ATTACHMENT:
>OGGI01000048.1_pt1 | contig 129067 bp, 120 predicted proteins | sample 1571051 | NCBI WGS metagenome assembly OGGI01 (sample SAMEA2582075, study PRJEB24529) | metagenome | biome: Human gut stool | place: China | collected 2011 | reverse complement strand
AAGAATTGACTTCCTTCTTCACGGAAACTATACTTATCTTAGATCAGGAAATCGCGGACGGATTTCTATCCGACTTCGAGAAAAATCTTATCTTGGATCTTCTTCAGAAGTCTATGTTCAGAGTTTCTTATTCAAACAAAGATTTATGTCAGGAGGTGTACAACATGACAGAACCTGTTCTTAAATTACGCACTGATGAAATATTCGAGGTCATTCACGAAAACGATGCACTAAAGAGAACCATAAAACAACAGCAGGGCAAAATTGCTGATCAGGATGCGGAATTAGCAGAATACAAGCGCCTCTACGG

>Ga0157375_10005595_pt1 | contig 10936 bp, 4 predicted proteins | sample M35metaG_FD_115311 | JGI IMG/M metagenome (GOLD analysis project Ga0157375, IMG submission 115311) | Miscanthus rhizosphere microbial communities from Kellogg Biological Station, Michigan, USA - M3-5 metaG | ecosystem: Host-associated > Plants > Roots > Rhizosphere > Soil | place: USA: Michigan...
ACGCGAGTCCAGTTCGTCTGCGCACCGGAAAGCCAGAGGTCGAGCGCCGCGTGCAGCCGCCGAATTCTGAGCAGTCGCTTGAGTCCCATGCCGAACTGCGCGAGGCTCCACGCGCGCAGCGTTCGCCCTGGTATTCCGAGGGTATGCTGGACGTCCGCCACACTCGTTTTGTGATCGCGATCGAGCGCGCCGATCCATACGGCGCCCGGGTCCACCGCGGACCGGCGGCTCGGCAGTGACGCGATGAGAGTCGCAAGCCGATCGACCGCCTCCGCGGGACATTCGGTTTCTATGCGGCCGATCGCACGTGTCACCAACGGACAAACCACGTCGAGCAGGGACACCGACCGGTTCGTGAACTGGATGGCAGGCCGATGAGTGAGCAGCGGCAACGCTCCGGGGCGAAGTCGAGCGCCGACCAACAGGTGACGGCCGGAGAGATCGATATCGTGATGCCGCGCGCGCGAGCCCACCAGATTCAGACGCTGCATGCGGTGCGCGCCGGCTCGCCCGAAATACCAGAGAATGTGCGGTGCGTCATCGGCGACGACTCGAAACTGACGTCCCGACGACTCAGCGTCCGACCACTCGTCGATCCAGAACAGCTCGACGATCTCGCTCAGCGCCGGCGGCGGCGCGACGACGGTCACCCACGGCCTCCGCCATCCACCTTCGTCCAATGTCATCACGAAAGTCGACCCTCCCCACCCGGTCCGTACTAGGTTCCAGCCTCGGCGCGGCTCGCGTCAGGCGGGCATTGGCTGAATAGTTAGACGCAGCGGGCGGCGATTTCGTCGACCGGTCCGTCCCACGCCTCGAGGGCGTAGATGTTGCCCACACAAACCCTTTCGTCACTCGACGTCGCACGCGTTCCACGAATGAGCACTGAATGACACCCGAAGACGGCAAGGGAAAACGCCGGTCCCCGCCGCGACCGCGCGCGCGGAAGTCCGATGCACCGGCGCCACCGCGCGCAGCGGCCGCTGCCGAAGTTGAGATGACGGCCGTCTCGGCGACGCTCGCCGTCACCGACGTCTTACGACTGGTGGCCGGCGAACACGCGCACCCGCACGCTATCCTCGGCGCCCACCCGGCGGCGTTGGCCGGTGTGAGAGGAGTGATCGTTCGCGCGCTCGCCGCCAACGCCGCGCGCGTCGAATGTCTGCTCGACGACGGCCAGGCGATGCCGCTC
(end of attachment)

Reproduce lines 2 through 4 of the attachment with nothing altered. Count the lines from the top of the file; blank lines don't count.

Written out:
AAGAATTGACTTCCTTCTTCACGGAAACTATACTTATCTTAGATCAGGAAATCGCGGACGGATTTCTATCCGACTTCGAGAAAAATCTTATCTTGGATCTTCTTCAGAAGTCTATGTTCAGAGTTTCTTATTCAAACAAAGATTTATGTCAGGAGGTGTACAACATGACAGAACCTGTTCTTAAATTACGCACTGATGAAATATTCGAGGTCATTCACGAAAACGATGCACTAAAGAGAACCATAAAACAACAGCAGGGCAAAATTGCTGATCAGGATGCGGAATTAGCAGAATACAAGCGCCTCTACGG

>Ga0157375_10005595_pt1 | contig 10936 bp, 4 predicted proteins | sample M35metaG_FD_115311 | JGI IMG/M metagenome (GOLD analysis project Ga0157375, IMG submission 115311) | Miscanthus rhizosphere microbial communities from Kellogg Biological Station, Michigan, USA - M3-5 metaG | ecosystem: Host-associated > Plants > Roots > Rhizosphere > Soil | place: USA: Michigan...
ACGCGAGTCCAGTTCGTCTGCGCACCGGAAAGCCAGAGGTCGAGCGCCGCGTGCAGCCGCCGAATTCTGAGCAGTCGCTTGAGTCCCATGCCGAACTGCGCGAGGCTCCACGCGCGCAGCGTTCGCCCTGGTATTCCGAGGGTATGCTGGACGTCCGCCACACTCGTTTTGTGATCGCGATCGAGCGCGCCGATCCATACGGCGCCCGGGTCCACCGCGGACCGGCGGCTCGGCAGTGACGCGATGAGAGTCGCAAGCCGATCGACCGCCTCCGCGGGACATTCGGTTTCTATGCGGCCGATCGCACGTGTCACCAACGGACAAACCACGTCGAGCAGGGACACCGACCGGTTCGTGAACTGGATGGCAGGCCGATGAGTGAGCAGCGGCAACGCTCCGGGGCGAAGTCGAGCGCCGACCAACAGGTGACGGCCGGAGAGATCGATATCGTGATGCCGCGCGCGCGAGCCCACCAGATTCAGACGCTGCATGCGGTGCGCGCCGGCTCGCCCGAAATACCAGAGAATGTGCGGTGCGTCATCGGCGACGACTCGAAACTGACGTCCCGACGACTCAGCGTCCGACCACTCGTCGATCCAGAACAGCTCGACGATCTCGCTCAGCGCCGGCGGCGGCGCGACGACGGTCACCCACGGCCTCCGCCATCCACCTTCGTCCAATGTCATCACGAAAGTCGACCCTCCCCACCCGGTCCGTACTAGGTTCCAGCCTCGGCGCGGCTCGCGTCAGGCGGGCATTGGCTGAATAGTTAGACGCAGCGGGCGGCGATTTCGTCGACCGGTCCGTCCCACGCCTCGAGGGCGTAGATGTTGCCCACACAAACCCTTTCGTCACTCGACGTCGCACGCGTTCCACGAATGAGCACTGAATGACACCCGAAGACGGCAAGGGAAAACGCCGGTCCCCGCCGCGACCGCGCGCGCGGAAGTCCGATGCACCGGCGCCACCGCGCGCAGCGGCCGCTGCCGAAGTTGAGATGACGGCCGTCTCGGCGACGCTCGCCGTCACCGACGTCTTACGACTGGTGGCCGGCGAACACGCGCACCCGCACGCTATCCTCGGCGCCCACCCGGCGGCGTTGGCCGGTGTGAGAGGAGTGATCGTTCGCGCGCTCGCCGCCAACGCCGCGCGCGTCGAATGTCTGCTCGACGACGGCCAGGCGATGCCGCTC